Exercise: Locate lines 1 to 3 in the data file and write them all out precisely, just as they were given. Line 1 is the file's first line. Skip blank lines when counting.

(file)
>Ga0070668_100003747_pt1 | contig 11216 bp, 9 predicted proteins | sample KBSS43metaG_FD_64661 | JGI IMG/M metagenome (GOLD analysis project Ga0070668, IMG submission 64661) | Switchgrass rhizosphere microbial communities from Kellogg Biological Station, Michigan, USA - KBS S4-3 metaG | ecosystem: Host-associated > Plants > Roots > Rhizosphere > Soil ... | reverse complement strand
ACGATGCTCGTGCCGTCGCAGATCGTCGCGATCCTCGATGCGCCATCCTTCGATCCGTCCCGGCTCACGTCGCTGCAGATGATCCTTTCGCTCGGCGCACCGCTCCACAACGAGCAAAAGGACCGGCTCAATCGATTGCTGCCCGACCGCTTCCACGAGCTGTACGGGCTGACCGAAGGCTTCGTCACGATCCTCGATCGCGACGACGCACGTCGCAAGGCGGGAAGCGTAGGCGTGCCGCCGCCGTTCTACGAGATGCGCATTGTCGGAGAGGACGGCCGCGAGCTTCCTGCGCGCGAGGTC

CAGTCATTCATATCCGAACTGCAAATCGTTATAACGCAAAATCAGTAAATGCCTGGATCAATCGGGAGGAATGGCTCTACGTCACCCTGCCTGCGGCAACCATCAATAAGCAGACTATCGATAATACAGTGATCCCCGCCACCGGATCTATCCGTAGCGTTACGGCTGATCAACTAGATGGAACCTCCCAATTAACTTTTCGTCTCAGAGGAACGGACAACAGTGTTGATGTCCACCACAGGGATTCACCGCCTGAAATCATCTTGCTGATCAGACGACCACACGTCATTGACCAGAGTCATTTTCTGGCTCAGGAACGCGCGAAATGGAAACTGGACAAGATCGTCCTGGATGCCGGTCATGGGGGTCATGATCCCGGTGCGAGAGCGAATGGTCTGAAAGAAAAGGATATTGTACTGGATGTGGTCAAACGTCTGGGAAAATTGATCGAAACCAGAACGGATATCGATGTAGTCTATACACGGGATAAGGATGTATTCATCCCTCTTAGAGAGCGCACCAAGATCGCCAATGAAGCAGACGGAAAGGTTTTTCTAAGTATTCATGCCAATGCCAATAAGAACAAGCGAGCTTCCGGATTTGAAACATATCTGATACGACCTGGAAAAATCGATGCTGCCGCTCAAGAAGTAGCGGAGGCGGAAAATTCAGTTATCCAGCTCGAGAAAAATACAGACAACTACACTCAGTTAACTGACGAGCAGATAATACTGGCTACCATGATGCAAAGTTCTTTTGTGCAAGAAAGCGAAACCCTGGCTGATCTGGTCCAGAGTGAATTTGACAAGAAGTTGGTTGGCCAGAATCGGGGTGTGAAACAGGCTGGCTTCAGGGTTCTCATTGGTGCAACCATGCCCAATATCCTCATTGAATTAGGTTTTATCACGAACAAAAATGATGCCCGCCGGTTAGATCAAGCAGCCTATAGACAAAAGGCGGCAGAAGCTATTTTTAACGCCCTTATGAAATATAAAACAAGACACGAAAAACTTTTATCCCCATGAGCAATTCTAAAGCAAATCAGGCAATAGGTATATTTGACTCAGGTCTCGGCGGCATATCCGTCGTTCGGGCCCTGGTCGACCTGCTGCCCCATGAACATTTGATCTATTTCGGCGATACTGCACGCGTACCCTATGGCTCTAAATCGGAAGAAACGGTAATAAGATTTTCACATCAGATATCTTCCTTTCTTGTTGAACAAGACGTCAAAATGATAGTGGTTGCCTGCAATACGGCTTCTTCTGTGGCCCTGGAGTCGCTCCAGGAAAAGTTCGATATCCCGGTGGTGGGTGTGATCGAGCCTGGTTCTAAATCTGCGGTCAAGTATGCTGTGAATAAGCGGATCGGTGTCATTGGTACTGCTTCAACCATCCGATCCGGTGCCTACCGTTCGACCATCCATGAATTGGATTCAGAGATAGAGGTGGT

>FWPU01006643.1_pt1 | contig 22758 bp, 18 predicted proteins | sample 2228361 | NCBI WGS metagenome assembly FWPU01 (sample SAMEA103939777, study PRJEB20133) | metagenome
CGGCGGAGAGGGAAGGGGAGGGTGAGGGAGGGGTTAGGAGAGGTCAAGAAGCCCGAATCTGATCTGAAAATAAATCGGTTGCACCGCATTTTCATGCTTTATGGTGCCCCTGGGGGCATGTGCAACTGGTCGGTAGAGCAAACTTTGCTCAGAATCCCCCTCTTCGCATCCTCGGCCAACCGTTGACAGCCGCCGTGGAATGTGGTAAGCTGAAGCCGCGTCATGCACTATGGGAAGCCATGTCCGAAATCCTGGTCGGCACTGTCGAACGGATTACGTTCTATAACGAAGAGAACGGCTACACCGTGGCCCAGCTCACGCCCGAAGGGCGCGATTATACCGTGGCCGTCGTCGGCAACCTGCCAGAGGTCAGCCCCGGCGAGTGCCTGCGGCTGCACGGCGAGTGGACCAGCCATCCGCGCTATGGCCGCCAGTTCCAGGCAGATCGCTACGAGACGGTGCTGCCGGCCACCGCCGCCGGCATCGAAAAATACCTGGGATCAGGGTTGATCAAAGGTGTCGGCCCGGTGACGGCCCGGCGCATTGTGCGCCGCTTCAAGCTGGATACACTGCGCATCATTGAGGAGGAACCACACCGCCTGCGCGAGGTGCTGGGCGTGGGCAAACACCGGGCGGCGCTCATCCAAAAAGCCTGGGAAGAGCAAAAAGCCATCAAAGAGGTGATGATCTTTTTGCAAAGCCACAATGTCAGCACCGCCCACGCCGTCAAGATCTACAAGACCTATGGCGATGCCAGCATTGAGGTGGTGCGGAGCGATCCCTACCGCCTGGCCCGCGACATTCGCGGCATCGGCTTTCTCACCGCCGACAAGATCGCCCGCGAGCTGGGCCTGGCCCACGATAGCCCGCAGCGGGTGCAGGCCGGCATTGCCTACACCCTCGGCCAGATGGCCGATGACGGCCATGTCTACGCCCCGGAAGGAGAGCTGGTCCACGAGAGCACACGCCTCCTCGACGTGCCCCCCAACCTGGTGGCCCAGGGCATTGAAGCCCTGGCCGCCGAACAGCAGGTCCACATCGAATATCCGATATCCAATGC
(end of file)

>Ga0070668_100003747_pt1 | contig 11216 bp, 9 predicted proteins | sample KBSS43metaG_FD_64661 | JGI IMG/M metagenome (GOLD analysis project Ga0070668, IMG submission 64661) | Switchgrass rhizosphere microbial communities from Kellogg Biological Station, Michigan, USA - KBS S4-3 metaG | ecosystem: Host-associated > Plants > Roots > Rhizosphere > Soil ... | reverse complement strand
ACGATGCTCGTGCCGTCGCAGATCGTCGCGATCCTCGATGCGCCATCCTTCGATCCGTCCCGGCTCACGTCGCTGCAGATGATCCTTTCGCTCGGCGCACCGCTCCACAACGAGCAAAAGGACCGGCTCAATCGATTGCTGCCCGACCGCTTCCACGAGCTGTACGGGCTGACCGAAGGCTTCGTCACGATCCTCGATCGCGACGACGCACGTCGCAAGGCGGGAAGCGTAGGCGTGCCGCCGCCGTTCTACGAGATGCGCATTGTCGGAGAGGACGGCCGCGAGCTTCCTGCGCGCGAGGTC

CAGTCATTCATATCCGAACTGCAAATCGTTATAACGCAAAATCAGTAAATGCCTGGATCAATCGGGAGGAATGGCTCTACGTCACCCTGCCTGCGGCAACCATCAATAAGCAGACTATCGATAATACAGTGATCCCCGCCACCGGATCTATCCGTAGCGTTACGGCTGATCAACTAGATGGAACCTCCCAATTAACTTTTCGTCTCAGAGGAACGGACAACAGTGTTGATGTCCACCACAGGGATTCACCGCCTGAAATCATCTTGCTGATCAGACGACCACACGTCATTGACCAGAGTCATTTTCTGGCTCAGGAACGCGCGAAATGGAAACTGGACAAGATCGTCCTGGATGCCGGTCATGGGGGTCATGATCCCGGTGCGAGAGCGAATGGTCTGAAAGAAAAGGATATTGTACTGGATGTGGTCAAACGTCTGGGAAAATTGATCGAAACCAGAACGGATATCGATGTAGTCTATACACGGGATAAGGATGTATTCATCCCTCTTAGAGAGCGCACCAAGATCGCCAATGAAGCAGACGGAAAGGTTTTTCTAAGTATTCATGCCAATGCCAATAAGAACAAGCGAGCTTCCGGATTTGAAACATATCTGATACGACCTGGAAAAATCGATGCTGCCGCTCAAGAAGTAGCGGAGGCGGAAAATTCAGTTATCCAGCTCGAGAAAAATACAGACAACTACACTCAGTTAACTGACGAGCAGATAATACTGGCTACCATGATGCAAAGTTCTTTTGTGCAAGAAAGCGAAACCCTGGCTGATCTGGTCCAGAGTGAATTTGACAAGAAGTTGGTTGGCCAGAATCGGGGTGTGAAACAGGCTGGCTTCAGGGTTCTCATTGGTGCAACCATGCCCAATATCCTCATTGAATTAGGTTTTATCACGAACAAAAATGATGCCCGCCGGTTAGATCAAGCAGCCTATAGACAAAAGGCGGCAGAAGCTATTTTTAACGCCCTTATGAAATATAAAACAAGACACGAAAAACTTTTATCCCCATGAGCAATTCTAAAGCAAATCAGGCAATAGGTATATTTGACTCAGGTCTCGGCGGCATATCCGTCGTTCGGGCCCTGGTCGACCTGCTGCCCCATGAACATTTGATCTATTTCGGCGATACTGCACGCGTACCCTATGGCTCTAAATCGGAAGAAACGGTAATAAGATTTTCACATCAGATATCTTCCTTTCTTGTTGAACAAGACGTCAAAATGATAGTGGTTGCCTGCAATACGGCTTCTTCTGTGGCCCTGGAGTCGCTCCAGGAAAAGTTCGATATCCCGGTGGTGGGTGTGATCGAGCCTGGTTCTAAATCTGCGGTCAAGTATGCTGTGAATAAGCGGATCGGTGTCATTGGTACTGCTTCAACCATCCGATCCGGTGCCTACCGTTCGACCATCCATGAATTGGATTCAGAGATAGAGGTGGT